When people say something hyperbolic like "That song saved my life," they mean that that particular song--whatever it may be--inspired them to change the direction of their life. Maybe it gave them the idea to quit doing drugs, to switch occupations, to be a better spouse, or to join the United States Peace Corps. NOBODY who says something like this, though, has ever had their life literally saved by a song. I know that I generally refrain from disclosing many details from my personal life when I write about the songs that changed the landscape of human thought and understanding. But perhaps you, the ever-so-gracious reader, would be willing to allow this one indulgence? I only ask because a song HAS saved my life. I was only a few seconds from dying when divine intervention intervened, giving me another chance at living this life. For I was resurrected like Lazarus by the dulcet tones of Paris Hilton's 2006 smash hit "Stars Are Blind."
The Spring of 2006 was a bad time for your humble narrator. I was fired from a prestigious, well-paying job, on a late Friday afternoon, because I was "not mean enough." Losing the job didn't hurt my feelings so much as the reason why I got canned. To make matters worse, I received a call from my ex-boss the following Wednesday. She told me that they would have re-hired me if I would have protested my firing and "showed a little chutzpah." Apparently, the cliche "Nice guys finish last" is actually true. To make matters worse, my mother saw a picture of me that I had recently posted on MySpace and said that I "looked way too skinny." My mother, usually a very nice woman, had never, and I sincerely mean this, never insulted me once in my entire life. And she knew I was insecure about being too thin. As a result, I gave up my life-long vegetarianism and began eating MickDonald's and Olive Oyyul's Chicken twice a day (that's right, both of them). I started gaining weight. My mother never even mentioned the weight thing again. Well, around this time, my mother was becoming as moody and erratic as I was. To make matters worse, out of nowhere, my girlfriend at the time left me. She left a note on the front door that read, "I'm leaving." That was it. All her stuff was gone, and, for some reason, she took all of my fishing gear (and nothing else of mine?!). Two weeks pass, and I've eaten nothing but fast food and, curiously enough, haven't heard a word from my mother, who used to call me every day. Then, out of nowhere, she calls, telling me she's on vacation at Niagara Falls. She tells me she has a surprise. She puts my ex-girlfriend on the phone who proceeds to tell me that she's in love with my mother and that they plan on moving to Massachusetts to get married. My pride and masculinity crushed, not to mention being totally weirded out by the Freudian smorgasbord of jacked up family issues at work with this whole scenario, I went to a Patrick Swayze Roadhouse near me and vowed to eat one of their 64 ounce steaks in a hour. Within twelve minutes, I was clearly full and had more than 3/4 of the steak to eat. I decided to jam one rather healthy hunk of the New York Strip down my gullet. I quickly realized this was a bad idea right as I started to choke. I tried to signal to the wait staff that I was choking, but they were all doing a line-dance to Big and Rich's "Save a Horse (Ride a Cowboy)." As I almost slipped away, the song stopped and the PA system in the restaurant went right to the chorus of Paris Hilton's "Stars Are Blind," when she sings, "Even though the gods are crazy / Even though the stars are blind / If you show me real love baby / I'll show you mine," and, I kid you not, the song wrapped its arms around my diaphragm and thrust its fists, immediately ejecting the piece of grisly meat from my windpipe. I was saved, thanks to Paris Hilton and her amazing song. She is right on the money when she sings, "It could get physical," and, later, "This moment is critical." Without the physical application of the Heimlich Maneuver at that "critical" moment, I would probably be dead.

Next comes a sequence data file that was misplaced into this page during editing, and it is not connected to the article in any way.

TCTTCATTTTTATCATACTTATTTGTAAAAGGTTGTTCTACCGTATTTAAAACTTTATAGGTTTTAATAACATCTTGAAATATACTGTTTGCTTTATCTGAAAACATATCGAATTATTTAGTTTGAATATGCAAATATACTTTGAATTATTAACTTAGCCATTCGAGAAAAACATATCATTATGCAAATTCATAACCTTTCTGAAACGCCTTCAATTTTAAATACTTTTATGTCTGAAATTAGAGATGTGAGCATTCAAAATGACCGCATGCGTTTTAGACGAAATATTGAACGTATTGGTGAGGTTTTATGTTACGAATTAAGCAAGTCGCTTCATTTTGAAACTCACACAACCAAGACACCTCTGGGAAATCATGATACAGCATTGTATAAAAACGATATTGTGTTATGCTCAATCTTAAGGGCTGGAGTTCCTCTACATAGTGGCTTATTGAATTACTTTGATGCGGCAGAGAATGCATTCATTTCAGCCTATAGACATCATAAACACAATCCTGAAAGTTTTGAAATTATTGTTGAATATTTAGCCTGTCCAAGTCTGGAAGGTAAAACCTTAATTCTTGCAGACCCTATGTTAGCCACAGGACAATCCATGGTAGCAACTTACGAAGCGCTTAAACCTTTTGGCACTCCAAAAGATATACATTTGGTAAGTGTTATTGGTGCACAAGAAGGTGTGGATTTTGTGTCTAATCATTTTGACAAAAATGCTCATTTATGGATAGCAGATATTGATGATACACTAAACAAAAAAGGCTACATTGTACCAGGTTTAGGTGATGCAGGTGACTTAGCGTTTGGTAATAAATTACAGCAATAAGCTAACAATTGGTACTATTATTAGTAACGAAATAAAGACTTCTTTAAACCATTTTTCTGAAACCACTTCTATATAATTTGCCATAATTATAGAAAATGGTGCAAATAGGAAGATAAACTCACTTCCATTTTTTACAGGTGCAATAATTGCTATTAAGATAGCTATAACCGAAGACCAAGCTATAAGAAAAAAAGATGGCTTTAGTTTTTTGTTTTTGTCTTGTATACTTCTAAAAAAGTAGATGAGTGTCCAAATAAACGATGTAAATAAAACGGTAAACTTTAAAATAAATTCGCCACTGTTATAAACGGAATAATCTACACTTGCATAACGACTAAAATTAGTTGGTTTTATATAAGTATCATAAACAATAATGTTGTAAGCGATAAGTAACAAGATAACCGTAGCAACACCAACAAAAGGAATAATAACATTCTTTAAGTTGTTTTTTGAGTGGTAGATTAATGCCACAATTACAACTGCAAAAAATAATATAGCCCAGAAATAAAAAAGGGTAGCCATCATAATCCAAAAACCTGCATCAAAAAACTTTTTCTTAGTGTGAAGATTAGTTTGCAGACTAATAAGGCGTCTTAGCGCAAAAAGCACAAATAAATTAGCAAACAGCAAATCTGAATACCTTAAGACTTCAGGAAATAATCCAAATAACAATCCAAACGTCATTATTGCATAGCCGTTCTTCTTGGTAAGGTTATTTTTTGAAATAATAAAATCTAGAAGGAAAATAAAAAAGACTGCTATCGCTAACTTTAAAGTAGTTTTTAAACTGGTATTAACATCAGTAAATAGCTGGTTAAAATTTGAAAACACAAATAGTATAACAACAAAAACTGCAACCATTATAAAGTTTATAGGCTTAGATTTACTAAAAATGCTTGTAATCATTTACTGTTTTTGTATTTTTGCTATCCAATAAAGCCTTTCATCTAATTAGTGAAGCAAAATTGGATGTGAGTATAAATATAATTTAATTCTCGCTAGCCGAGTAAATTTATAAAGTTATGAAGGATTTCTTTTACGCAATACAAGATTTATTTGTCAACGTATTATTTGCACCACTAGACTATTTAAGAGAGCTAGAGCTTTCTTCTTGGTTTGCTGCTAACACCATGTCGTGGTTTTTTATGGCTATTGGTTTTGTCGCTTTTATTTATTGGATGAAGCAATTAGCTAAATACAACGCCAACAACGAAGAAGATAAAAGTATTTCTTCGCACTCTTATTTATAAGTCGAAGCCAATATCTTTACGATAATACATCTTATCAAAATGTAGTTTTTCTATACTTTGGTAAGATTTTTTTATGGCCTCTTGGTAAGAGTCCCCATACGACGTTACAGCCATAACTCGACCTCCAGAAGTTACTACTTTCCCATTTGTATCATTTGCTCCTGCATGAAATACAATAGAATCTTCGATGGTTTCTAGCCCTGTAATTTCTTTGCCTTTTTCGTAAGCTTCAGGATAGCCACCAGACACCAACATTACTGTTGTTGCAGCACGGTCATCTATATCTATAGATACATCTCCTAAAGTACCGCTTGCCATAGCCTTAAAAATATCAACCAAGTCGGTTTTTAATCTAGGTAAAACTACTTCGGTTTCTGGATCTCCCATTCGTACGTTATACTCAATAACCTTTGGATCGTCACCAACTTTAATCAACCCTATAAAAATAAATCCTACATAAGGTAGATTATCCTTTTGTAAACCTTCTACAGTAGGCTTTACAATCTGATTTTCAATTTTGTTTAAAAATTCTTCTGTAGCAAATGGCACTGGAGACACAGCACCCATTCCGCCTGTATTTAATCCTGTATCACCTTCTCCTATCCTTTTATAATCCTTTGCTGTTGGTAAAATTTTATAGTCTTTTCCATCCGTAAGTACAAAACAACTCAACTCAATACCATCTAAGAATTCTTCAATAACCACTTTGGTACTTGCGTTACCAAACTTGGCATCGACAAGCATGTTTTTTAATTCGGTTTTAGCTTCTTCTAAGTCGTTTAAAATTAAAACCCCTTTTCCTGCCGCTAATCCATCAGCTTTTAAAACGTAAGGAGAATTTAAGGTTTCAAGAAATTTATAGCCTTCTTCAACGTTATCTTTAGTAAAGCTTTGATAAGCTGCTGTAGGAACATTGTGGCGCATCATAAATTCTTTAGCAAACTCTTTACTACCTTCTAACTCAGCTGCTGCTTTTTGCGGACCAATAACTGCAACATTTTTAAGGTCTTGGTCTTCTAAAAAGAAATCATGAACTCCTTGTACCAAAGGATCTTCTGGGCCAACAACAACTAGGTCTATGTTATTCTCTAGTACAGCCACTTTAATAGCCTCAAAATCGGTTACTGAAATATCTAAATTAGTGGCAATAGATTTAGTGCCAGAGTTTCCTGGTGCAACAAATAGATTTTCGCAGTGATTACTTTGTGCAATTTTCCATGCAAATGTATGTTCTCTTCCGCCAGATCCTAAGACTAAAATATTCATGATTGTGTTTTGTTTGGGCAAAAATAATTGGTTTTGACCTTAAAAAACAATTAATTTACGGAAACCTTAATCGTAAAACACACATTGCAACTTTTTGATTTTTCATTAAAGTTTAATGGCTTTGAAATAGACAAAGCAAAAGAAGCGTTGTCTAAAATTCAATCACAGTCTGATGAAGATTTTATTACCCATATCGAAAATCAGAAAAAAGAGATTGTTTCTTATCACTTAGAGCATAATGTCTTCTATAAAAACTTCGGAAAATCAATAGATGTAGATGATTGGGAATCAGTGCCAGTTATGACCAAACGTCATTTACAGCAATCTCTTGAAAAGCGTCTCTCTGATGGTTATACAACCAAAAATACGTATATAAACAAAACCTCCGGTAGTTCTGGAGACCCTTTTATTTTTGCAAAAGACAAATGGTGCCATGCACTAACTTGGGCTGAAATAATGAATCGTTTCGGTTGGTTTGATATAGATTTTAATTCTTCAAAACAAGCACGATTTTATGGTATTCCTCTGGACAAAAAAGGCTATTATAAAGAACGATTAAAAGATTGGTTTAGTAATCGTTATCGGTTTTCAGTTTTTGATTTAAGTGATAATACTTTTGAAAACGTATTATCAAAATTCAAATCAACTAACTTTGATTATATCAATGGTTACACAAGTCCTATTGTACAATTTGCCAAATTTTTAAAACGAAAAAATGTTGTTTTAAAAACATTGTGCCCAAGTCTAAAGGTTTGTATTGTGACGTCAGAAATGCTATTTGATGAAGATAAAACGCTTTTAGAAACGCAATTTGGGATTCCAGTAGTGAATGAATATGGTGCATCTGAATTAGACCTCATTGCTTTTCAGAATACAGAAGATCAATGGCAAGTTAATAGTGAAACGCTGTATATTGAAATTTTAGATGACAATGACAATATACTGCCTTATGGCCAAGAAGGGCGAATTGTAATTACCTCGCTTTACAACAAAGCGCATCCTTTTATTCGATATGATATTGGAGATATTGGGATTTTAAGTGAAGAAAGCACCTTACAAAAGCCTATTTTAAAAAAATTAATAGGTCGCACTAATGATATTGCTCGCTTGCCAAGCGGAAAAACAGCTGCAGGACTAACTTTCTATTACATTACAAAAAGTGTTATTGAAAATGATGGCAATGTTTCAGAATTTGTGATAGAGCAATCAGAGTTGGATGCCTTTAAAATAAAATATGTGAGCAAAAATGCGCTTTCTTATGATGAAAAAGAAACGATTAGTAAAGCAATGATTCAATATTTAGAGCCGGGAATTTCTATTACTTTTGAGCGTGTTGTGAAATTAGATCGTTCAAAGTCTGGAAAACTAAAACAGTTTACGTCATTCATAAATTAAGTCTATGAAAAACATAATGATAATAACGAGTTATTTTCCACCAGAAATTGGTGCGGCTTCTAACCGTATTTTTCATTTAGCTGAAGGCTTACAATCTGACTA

Because of that near-death experience, I now see that song in a totally different light. What she's saying is that we are filled with dualities, competing drives, and though we usually choose one over the other, these choices are never so easy, like when she sings, "I can make you nice and naughty / be the devil and angel too / got a heart and soul and body / let's see what this love can do." Before, I just thought the song's lyrics were told from the perspective of a person who was only using poorly-phrased rhetorical pleas to beg for sex. But now, I realize it is so much more than that, its tropical musical backdrop merely providing a mental vacation from the unconscious hard work of our conflicted minds. Even if, as the dead Lester Bangs points out, "There has never been a song that has sounded so much like Blondie's 'The Tide is High' since Blondie's 'The Tide is High,'" that doesn't dispel the true fact that "Stars are Blind" saved my life. Maybe it will one day save yours.